Yes, your roof can handle the weight of solar panels, as long as they’re installed properly.

(Sept. 10, 2018) Can your roof handle the weight of solar panels? Years ago, in this area of Northern Illinois, storms piled so much snow on roofs that a few roofs actually collapsed. People were taking shovels up onto their roofs and shoveling the snow to alleviate the weight. What does this mean to you as you consider putting solar panels up on your roof? Do you need to worry about the weight?

Rest assured, the answer is, No. You don’t have to worry about the weight of solar panels on your roof.

Solar panels, including all the mounting equipment, weigh about 2- to 4-pounds per square foot. That’s the one-square-foot equivalent of putting one of the following up on your roof:

  • A pineapple
  • A small cat
  • A two-slice toaster
  • A two-liter bottle of soda
  • A one-quart carton of soy milk
  • A medium pumpkin
  • A Pomeranian
  • A bowling pin

You can put any of these items up on your roof and not worry, even for a moment, that they might plunge through the roof. But, how much weight can your roof hold? Of course, a solar energy array weighs more than a pineapple. But, the weight is distributed or should be.

According to the Insurance Institute for Business & Home Safety (IBHS), your roof should be able to support 20-pounds of snow, per square foot, before the roof is ‘stressed.’ The IBHS goes on to explain that “10-12 inches of snow is equal to … about 5 lbs. per square foot.” However, if you have “2 feet of old snow and 2 feet of new snow” (4-feet total or 60 pounds per square foot), you could have a problem since the old snow is packed and heavier. But, when is the last time you saw 4 feet of snow on your roof?

Since you don’t have to worry about the weight of your solar panels, it’s nice to know that the Office of Energy Efficiency & Renewable Energy says that snow can actually help to clean your solar panels (rain does the same thing). Of course, snow isn’t a big concern this time of year.

The real key to the question of the weight of solar panels is the distribution of weight. Properly installed, the weight is distributed across your roof to the extent that weight is never an issue. If, however, someone doesn’t install your solar panels correctly, then all bets are off and you could have trouble with your roof someday.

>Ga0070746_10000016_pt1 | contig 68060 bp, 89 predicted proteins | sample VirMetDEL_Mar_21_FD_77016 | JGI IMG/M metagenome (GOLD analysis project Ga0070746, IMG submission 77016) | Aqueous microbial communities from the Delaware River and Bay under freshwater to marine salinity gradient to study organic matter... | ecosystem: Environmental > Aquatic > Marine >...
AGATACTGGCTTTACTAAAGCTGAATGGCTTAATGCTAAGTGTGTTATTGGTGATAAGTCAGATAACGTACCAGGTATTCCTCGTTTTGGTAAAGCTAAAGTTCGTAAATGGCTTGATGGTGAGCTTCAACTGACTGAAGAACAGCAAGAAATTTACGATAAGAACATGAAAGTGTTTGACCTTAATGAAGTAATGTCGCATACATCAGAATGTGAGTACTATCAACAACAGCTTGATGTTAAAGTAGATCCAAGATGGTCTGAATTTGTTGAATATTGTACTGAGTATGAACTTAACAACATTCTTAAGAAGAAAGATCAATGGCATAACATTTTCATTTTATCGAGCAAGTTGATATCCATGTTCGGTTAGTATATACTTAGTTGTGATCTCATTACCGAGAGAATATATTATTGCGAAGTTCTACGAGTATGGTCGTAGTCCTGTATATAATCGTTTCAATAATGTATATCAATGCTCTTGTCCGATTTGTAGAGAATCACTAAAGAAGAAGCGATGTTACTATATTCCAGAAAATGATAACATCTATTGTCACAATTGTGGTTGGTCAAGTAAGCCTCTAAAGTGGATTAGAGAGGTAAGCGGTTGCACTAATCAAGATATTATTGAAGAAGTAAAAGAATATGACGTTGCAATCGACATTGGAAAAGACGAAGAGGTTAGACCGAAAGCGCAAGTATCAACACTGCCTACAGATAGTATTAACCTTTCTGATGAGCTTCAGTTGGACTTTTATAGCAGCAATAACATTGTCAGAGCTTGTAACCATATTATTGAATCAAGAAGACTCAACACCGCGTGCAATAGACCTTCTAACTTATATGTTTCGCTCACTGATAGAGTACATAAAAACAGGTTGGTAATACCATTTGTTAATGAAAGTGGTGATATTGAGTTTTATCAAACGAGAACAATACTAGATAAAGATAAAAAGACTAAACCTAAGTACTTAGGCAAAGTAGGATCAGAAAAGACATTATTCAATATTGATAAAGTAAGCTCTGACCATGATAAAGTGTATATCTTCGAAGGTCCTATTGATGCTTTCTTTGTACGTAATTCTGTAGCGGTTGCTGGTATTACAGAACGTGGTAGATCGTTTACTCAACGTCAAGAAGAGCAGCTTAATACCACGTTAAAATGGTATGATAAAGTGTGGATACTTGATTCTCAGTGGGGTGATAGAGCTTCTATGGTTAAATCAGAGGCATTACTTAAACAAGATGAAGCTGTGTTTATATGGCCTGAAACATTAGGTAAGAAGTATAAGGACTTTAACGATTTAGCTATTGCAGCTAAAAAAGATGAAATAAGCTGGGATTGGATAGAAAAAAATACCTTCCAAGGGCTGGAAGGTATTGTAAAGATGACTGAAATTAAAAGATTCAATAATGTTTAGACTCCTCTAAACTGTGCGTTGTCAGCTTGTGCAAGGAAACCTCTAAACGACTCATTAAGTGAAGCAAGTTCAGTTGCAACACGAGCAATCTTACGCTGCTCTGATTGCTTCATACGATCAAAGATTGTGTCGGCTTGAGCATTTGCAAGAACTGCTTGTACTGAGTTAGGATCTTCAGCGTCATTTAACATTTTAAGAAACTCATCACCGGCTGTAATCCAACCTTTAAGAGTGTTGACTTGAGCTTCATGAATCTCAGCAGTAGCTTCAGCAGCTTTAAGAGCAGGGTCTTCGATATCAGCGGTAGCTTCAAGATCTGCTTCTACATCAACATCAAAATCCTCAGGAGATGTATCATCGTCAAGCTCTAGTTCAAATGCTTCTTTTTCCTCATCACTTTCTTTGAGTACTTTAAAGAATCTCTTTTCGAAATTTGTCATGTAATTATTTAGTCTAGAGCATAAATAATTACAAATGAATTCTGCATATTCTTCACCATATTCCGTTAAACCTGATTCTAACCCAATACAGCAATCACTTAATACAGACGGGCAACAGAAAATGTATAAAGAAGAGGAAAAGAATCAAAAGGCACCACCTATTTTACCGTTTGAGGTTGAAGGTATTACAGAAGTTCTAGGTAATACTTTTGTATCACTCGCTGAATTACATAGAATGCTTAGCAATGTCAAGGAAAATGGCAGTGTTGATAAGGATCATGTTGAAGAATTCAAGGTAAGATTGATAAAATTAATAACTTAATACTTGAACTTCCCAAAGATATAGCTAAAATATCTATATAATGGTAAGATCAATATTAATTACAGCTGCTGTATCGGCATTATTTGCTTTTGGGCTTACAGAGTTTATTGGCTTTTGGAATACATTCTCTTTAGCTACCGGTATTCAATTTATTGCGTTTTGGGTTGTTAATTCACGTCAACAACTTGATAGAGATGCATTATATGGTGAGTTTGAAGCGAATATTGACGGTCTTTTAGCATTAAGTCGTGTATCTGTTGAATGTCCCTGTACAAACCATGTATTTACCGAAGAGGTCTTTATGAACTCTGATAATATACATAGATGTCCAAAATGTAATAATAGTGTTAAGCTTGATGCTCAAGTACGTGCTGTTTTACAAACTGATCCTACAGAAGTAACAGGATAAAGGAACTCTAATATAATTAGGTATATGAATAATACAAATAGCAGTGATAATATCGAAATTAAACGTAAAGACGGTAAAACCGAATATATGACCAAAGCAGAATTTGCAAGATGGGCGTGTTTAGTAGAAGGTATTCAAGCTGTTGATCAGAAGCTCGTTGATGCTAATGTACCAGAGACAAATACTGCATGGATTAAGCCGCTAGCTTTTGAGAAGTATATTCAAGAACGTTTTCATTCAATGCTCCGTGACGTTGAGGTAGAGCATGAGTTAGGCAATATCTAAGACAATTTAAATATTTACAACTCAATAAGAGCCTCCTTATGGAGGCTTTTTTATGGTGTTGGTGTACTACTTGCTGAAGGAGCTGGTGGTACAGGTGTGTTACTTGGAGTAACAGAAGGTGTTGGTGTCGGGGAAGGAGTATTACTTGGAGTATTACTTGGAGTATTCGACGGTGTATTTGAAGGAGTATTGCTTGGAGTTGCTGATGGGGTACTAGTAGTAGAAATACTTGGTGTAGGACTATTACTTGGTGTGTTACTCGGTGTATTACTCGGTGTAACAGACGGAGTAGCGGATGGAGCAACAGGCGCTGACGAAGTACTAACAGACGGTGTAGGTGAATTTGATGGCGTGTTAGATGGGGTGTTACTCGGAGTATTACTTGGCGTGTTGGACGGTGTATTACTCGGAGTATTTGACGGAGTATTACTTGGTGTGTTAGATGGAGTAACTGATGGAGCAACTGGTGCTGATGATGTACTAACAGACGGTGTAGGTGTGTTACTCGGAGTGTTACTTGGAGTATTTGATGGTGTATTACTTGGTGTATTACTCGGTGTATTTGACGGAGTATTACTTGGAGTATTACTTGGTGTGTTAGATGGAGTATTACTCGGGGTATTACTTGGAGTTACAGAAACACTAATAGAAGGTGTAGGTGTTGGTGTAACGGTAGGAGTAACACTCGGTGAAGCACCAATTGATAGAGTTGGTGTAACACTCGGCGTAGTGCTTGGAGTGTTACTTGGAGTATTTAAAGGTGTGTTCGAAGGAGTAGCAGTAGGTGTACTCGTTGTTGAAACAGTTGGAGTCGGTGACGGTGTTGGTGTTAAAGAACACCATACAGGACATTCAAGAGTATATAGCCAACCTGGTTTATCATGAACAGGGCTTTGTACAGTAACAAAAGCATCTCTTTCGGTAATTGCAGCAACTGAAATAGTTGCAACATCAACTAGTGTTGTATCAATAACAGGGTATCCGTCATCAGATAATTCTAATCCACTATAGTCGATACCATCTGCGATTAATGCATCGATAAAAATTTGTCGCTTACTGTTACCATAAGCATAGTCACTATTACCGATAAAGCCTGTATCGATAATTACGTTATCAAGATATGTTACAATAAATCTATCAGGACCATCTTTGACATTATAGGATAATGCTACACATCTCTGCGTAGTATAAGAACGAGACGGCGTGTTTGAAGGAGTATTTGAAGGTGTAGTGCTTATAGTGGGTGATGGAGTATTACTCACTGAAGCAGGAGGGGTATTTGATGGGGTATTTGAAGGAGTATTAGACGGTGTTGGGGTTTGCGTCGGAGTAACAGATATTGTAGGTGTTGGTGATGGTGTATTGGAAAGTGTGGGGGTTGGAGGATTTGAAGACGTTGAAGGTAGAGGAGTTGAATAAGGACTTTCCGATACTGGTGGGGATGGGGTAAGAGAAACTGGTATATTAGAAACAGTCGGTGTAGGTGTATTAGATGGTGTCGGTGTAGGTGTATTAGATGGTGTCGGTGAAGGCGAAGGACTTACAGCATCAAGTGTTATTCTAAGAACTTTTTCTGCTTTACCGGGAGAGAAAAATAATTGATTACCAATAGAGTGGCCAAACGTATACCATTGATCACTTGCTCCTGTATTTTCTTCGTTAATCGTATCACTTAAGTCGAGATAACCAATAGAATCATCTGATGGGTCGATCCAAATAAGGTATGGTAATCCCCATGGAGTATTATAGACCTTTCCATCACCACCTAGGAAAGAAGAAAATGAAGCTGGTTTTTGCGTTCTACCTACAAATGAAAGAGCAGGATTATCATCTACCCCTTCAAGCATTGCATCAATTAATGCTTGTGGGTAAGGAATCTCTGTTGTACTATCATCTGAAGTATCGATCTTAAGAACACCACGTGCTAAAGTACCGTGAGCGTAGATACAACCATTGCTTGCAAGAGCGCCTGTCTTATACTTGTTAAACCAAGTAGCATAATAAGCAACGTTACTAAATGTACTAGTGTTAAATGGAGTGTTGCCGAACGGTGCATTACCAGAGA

Comparatively speaking, adding solar energy to a home pays

Adding solar to a home pays

Put solar panels on identical homes and you’ll see why, comparatively, adding solar to a home pays.

(August 28, 2018) Can you say that solar pays? How does a home with solar energy compare to a home without solar energy? Here’s a hypothetical example of how that comparison looks.

John and Liz live on the same street. Joe and Laura live on the other. It’s a new subdivision and they live in identical models that the developer offered when the subdivision was first built. They both have Northern exposures. With both houses, trees were planted to the sides of the backyard leaving the Southern exposure of their roofs without obstruction for the foreseeable future.

When one couple decides to have a solar energy system installed on their roof the clock starts running on a comparison that will last until the other couple decides to follow suit. They can compare their energy costs over time and see the benefits of adding a solar energy system or not – they can see if solar pays.

Initial cost: The homeowners who choose to stick with the electricity provided by the utility company will not have the initial investment required to add solar panels to their home. This expense can be significant. However, there are also state and federal incentives to defray the costs.
Cost of energy over time: With continued dependence on ‘the grid,’ one couple’s electric bills will continue unabated and, in fact, will increase over time. That’s inevitable. With a solar energy system on the roof, the other couple will short circuit the monthly electric bill and replace it with a diminishing expense (should they finance their solar panels). Eventually, they’ll have electricity with virtually no electric bill at all.
Net metering offers electric savings account: On days when the sun shines brightly, the couple with the solar panels are liable to use less energy than their solar panels collect from the sun. With net metering, they will receive credits for the extra electricity that is contributed to the grid. They can use those credits on days when the sun doesn’t shine as brightly.
Safer and greener energy: The couple dependent on the grid and utility company for their electricity will also, most likely, depend on coal or nuclear power for their electricity. The couple with the solar energy system will reduce the need for coal and nuclear power. They’ll have the peace of mind knowing that they’ve made a difference.
Property value: The couple with the solar energy system will enjoy a greater resale value of their home when it’s time to move because they offer a home with virtually free energy. The other couple won’t have that benefit. This is another way that solar pays.